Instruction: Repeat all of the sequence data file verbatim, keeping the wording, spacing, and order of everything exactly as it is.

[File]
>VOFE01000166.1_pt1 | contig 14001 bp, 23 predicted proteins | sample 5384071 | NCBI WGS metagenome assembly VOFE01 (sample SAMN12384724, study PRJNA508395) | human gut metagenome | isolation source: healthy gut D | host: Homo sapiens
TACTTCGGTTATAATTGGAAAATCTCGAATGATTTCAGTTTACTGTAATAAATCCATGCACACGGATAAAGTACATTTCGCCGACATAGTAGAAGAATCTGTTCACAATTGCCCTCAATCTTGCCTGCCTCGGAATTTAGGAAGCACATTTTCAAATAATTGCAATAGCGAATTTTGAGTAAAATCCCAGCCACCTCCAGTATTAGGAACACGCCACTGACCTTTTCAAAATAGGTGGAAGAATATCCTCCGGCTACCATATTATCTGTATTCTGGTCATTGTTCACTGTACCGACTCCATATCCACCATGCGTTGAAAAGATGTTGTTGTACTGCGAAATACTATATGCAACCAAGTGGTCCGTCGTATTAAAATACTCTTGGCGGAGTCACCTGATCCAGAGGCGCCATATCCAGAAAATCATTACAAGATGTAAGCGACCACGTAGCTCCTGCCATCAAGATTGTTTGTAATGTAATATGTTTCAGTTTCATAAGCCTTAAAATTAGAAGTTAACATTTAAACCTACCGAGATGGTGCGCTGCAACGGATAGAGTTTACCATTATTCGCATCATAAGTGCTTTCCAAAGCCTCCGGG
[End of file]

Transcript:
>VOFE01000166.1_pt1 | contig 14001 bp, 23 predicted proteins | sample 5384071 | NCBI WGS metagenome assembly VOFE01 (sample SAMN12384724, study PRJNA508395) | human gut metagenome | isolation source: healthy gut D | host: Homo sapiens
TACTTCGGTTATAATTGGAAAATCTCGAATGATTTCAGTTTACTGTAATAAATCCATGCACACGGATAAAGTACATTTCGCCGACATAGTAGAAGAATCTGTTCACAATTGCCCTCAATCTTGCCTGCCTCGGAATTTAGGAAGCACATTTTCAAATAATTGCAATAGCGAATTTTGAGTAAAATCCCAGCCACCTCCAGTATTAGGAACACGCCACTGACCTTTTCAAAATAGGTGGAAGAATATCCTCCGGCTACCATATTATCTGTATTCTGGTCATTGTTCACTGTACCGACTCCATATCCACCATGCGTTGAAAAGATGTTGTTGTACTGCGAAATACTATATGCAACCAAGTGGTCCGTCGTATTAAAATACTCTTGGCGGAGTCACCTGATCCAGAGGCGCCATATCCAGAAAATCATTACAAGATGTAAGCGACCACGTAGCTCCTGCCATCAAGATTGTTTGTAATGTAATATGTTTCAGTTTCATAAGCCTTAAAATTAGAAGTTAACATTTAAACCTACCGAGATGGTGCGCTGCAACGGATAGAGTTTACCATTATTCGCATCATAAGTGCTTTCCAAAGCCTCCGGG